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Most thermo-mechanical models for the development of sedimentary basins and continental margins assume that the rifting responsible for the formation of the basin occurred instantaneously and that the post-rift development of the basin has been examined. We have examined the effects of a finite rifting time on the development of sedimentary basins using an analytic technique which allows an arbitrary rifting history in both time and space and which considers the effects of both horizontal and vertical heat transfer. We are able to calculate the thermal structure of the lithosphere throughout the rifting event and thus trace the history of the surface heat flow and uplift/subsidence over the developing basin.
Lateral heat flow, which was not included in previous studies of the effects of finite rifting times, has a very significant effect on the subsidence history, distribution of sediments, and temperature history. In particular, for a rifting event as short as 10 m.y., the post-rift subsidence is increased by as much as 20%. This will significantly decrease the subsidence rates in the post-rift stage and implies that inferences concerning the structure, development, and thermal history of the basin derived from simply fitting "ß-curves" to the backstripped subsidence can be grossly in error.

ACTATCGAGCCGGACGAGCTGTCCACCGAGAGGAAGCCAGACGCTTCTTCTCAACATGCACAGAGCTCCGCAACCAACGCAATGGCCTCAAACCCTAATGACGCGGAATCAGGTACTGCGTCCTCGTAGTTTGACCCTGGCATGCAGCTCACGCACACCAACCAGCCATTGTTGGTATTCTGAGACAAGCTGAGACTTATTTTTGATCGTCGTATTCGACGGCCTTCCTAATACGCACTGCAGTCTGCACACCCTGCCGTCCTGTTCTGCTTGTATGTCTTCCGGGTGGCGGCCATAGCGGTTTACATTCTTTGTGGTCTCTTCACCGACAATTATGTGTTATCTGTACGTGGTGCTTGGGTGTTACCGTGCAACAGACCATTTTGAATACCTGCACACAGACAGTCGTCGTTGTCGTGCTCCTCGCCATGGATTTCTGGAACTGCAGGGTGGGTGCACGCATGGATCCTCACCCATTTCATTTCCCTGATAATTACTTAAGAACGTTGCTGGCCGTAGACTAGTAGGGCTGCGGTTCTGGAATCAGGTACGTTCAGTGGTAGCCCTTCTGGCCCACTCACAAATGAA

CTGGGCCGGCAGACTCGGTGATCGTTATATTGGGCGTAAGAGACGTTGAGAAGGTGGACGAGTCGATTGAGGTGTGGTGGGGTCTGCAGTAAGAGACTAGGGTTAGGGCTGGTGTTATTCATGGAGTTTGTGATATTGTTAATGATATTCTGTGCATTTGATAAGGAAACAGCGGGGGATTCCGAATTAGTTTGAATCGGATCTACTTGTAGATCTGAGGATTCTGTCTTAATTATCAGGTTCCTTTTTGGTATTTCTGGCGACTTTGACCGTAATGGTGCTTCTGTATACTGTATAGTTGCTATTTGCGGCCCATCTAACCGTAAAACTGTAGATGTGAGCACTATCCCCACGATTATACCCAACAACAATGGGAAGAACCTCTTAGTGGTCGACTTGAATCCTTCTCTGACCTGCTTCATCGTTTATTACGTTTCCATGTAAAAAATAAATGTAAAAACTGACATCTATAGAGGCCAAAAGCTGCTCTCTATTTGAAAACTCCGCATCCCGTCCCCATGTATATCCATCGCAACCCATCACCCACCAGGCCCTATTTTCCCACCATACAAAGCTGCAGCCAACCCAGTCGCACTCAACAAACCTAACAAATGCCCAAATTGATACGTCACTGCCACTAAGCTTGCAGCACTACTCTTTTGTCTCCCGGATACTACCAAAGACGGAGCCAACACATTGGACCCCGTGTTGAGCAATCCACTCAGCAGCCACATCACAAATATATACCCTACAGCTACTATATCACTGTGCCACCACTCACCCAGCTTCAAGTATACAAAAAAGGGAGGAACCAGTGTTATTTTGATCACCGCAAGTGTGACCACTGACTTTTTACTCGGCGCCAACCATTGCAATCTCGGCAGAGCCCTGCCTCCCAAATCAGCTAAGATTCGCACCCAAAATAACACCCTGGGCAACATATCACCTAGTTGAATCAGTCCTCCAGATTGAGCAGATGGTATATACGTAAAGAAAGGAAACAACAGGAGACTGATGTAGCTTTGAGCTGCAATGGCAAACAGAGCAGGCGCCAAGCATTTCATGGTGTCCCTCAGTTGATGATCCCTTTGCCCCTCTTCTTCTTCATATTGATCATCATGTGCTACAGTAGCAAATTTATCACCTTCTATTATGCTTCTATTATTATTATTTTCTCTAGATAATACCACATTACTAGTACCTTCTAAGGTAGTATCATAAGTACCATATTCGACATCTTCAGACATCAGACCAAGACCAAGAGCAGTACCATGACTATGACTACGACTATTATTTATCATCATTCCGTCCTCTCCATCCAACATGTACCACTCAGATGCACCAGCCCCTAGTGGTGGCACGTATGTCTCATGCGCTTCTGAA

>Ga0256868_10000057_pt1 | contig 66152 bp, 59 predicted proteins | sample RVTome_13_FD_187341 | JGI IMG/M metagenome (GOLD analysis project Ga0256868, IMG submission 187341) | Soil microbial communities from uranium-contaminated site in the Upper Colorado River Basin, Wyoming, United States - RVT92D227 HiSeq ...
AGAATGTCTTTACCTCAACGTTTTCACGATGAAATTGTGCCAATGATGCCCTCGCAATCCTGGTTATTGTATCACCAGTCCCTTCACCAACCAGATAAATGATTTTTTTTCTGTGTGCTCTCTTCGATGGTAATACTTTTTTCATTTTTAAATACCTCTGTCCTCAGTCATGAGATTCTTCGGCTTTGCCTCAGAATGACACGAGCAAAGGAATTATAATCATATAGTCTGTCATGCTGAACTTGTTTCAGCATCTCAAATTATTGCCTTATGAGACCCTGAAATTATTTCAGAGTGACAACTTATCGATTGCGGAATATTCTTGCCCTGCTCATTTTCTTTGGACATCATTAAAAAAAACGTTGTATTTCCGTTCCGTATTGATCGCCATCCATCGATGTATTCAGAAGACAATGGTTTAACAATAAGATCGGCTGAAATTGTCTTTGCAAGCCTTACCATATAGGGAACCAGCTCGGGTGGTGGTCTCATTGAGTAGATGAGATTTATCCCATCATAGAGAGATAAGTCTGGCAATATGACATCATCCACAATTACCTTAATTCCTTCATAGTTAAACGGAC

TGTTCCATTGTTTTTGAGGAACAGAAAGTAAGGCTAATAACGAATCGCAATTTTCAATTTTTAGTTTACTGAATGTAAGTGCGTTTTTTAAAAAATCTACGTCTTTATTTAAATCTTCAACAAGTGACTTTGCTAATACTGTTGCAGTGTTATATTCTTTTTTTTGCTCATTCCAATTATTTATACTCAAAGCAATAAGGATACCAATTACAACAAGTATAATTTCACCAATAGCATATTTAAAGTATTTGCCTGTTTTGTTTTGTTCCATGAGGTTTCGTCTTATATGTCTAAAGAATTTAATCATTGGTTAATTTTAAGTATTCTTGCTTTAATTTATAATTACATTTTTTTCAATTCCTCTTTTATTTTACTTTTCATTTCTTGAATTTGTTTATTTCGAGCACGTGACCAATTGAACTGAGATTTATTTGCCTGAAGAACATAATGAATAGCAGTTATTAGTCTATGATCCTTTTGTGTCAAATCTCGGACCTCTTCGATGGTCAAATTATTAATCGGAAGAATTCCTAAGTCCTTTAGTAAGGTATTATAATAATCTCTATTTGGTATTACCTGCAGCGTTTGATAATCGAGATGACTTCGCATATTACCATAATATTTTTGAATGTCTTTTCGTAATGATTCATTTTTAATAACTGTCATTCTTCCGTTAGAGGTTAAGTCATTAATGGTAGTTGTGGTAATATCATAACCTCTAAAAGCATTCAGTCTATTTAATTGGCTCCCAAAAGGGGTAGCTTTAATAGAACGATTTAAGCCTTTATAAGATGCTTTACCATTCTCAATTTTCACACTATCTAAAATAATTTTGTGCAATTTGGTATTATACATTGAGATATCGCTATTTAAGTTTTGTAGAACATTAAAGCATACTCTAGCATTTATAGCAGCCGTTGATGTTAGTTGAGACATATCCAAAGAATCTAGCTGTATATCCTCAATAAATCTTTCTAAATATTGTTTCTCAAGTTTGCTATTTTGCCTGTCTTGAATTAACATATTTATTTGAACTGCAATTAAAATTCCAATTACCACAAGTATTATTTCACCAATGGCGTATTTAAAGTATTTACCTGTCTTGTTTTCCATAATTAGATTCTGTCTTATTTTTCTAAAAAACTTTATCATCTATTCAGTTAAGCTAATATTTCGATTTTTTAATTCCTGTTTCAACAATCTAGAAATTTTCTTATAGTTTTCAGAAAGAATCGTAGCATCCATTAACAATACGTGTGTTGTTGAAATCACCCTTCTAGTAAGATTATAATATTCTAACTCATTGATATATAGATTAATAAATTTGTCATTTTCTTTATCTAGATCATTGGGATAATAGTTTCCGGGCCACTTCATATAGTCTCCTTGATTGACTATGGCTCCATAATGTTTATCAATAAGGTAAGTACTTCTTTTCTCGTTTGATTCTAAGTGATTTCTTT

In addition, the lateral heat flow will effect the stratigraphy along the margin of the basin. The timing and extent of onlap sequences around the edges of the basin due to flexure are greatly influenced by the length of the rifting event, as is the width of the coastal plain along a rifted continental margin.
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